- A guarantor is only responsible for repayments if the borrower is unable to repay the loan in full.
3. Things can - and do - go wrong
Chances are the borrower asking you to guarantee their loan is a close friend or family member.
They’ve always been trustworthy.
They have a great financial record.
What’s more? They’ve said they could repay the loan in next to no time.
So what’s the worry, right?
We think you’ll agree that trying to predict your own financial future is difficult enough, let alone that of someone else.
Breakups? Business failures? The loss of a job? Any number of unexpected circumstances could see an otherwise financially responsible borrower defaulting on their loan and leave you to pick up the pieces.
As the saying goes, ‘It’s better to be safe than sorry’.
No, you might not be able to predict what’s to come, but you should prepare for all possible outcomes.
What would happen, for example, if push came to shove and you were left carrying the burden of someone else’s loan repayments?
Would you be able to cope?
4. Applying for a loan could be *that* much more difficult
You, more than anymore, know how tough it can be to manage your own finances at times.
The thing is, financial institutions know this too!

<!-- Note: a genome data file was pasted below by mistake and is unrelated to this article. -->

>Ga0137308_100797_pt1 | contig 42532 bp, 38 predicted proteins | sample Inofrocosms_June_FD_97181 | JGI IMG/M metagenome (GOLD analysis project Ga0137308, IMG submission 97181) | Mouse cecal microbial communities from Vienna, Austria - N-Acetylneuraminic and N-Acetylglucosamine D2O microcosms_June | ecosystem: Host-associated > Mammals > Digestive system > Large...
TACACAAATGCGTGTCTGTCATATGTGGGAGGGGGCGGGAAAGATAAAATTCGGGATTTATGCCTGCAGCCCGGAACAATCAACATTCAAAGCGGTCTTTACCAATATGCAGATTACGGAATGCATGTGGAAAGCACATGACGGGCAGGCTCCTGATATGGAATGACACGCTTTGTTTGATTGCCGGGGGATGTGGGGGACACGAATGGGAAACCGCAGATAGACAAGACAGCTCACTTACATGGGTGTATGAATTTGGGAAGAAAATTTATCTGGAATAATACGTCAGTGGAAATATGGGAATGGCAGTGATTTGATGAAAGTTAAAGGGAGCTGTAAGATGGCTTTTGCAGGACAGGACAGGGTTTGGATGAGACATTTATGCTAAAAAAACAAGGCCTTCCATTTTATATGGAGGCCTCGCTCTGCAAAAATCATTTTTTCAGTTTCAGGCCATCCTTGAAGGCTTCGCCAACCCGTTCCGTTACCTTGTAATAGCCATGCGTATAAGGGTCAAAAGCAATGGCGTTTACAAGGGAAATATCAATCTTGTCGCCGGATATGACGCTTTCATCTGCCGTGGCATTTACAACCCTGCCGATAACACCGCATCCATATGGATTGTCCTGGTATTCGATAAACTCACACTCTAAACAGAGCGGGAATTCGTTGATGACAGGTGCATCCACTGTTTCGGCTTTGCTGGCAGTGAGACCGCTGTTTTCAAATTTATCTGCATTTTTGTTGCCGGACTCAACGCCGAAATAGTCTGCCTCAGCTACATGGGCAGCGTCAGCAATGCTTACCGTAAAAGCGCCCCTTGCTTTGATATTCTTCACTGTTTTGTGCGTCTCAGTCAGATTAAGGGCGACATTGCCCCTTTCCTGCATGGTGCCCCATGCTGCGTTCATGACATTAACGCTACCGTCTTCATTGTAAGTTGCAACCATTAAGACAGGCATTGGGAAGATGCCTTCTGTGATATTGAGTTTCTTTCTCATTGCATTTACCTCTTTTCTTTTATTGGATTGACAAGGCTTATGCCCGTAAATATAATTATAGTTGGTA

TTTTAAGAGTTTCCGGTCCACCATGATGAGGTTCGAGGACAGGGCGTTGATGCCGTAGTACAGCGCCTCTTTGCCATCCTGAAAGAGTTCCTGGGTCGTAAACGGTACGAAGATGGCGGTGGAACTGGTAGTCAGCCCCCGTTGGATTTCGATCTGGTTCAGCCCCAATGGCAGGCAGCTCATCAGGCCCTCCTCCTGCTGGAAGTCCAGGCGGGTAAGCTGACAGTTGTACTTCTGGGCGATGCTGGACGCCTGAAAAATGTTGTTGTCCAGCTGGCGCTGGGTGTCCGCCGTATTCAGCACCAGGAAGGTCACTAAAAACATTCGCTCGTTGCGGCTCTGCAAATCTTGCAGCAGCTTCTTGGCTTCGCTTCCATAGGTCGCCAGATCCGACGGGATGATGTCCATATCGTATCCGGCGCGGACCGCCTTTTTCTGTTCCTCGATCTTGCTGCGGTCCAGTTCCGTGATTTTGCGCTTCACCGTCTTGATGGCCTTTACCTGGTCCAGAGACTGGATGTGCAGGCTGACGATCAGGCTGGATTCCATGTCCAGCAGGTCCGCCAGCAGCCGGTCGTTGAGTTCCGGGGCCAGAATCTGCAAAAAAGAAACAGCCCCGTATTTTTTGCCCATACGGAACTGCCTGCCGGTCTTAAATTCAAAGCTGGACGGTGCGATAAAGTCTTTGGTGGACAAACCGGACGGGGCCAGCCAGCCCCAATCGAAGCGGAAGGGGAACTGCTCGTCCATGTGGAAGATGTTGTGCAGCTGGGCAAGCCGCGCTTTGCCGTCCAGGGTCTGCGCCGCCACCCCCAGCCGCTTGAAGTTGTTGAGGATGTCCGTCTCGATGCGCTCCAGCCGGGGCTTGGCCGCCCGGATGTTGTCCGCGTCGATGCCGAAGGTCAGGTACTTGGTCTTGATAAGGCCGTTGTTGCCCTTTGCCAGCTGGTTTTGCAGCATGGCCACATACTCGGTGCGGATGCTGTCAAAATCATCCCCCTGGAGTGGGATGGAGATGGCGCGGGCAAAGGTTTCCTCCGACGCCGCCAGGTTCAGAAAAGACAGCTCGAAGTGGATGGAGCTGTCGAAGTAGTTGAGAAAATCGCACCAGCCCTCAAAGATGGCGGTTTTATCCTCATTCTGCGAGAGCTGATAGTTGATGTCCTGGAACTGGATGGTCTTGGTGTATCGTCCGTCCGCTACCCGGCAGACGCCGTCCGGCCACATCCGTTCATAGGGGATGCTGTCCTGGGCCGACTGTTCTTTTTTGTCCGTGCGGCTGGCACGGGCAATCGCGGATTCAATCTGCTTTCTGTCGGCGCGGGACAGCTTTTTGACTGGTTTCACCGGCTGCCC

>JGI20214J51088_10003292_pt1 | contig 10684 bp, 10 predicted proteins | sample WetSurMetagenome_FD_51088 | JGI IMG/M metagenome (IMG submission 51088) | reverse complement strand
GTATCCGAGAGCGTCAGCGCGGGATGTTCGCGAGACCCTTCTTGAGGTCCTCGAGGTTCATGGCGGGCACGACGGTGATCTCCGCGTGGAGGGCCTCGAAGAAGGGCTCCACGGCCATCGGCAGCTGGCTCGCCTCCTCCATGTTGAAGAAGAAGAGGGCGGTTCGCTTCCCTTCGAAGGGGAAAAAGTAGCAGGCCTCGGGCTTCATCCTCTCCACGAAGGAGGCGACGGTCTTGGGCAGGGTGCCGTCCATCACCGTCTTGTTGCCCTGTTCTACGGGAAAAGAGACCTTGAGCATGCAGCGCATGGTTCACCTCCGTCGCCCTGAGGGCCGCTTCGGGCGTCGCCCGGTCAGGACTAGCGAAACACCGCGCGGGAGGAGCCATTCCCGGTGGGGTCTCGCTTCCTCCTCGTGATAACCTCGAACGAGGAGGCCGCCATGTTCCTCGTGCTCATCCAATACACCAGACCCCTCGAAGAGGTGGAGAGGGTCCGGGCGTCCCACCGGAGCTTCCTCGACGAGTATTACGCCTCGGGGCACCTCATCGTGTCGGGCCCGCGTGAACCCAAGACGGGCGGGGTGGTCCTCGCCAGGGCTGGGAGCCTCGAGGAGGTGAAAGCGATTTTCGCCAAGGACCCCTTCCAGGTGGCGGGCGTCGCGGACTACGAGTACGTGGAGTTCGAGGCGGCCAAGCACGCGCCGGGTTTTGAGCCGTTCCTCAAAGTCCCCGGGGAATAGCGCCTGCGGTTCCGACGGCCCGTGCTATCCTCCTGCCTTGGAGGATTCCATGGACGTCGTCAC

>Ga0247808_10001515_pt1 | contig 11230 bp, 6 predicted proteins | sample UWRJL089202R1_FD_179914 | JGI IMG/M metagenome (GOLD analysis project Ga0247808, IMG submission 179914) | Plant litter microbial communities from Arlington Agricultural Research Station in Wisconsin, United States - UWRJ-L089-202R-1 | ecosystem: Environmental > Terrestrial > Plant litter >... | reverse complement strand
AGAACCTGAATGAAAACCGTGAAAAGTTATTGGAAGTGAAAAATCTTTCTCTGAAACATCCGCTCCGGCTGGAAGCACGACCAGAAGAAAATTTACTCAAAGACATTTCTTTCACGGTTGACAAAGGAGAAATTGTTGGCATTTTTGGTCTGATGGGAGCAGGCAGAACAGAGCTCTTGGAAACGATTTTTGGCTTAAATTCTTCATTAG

This is why stepping into the role of guarantor could make it that much more difficult for you to get a loan of your own in the future.
As a guarantor, you’re effectively taking responsibility for someone else’s finances in addition to your own.
Could you imagine juggling all of those bills, loans, and repayments at once?
Chances are you’re going to drop something eventually.
Unless, of course, you’re just great at juggling!
Circus performers aside, most New Zealanders just like you would struggle to make ends meet if they had to keep up with additional repayments each and every month.
Seeing this increased risk, a lender would be well within their rights to decide that you won’t be able to make repayments on another loan if the worst were to come to pass. And if it did? You might have to repay the guaranteed loan in full before you apply for a new loan of your own.
5. You could tank your credit score
When you sign on the dotted line as a guarantor, this is recorded in your credit report.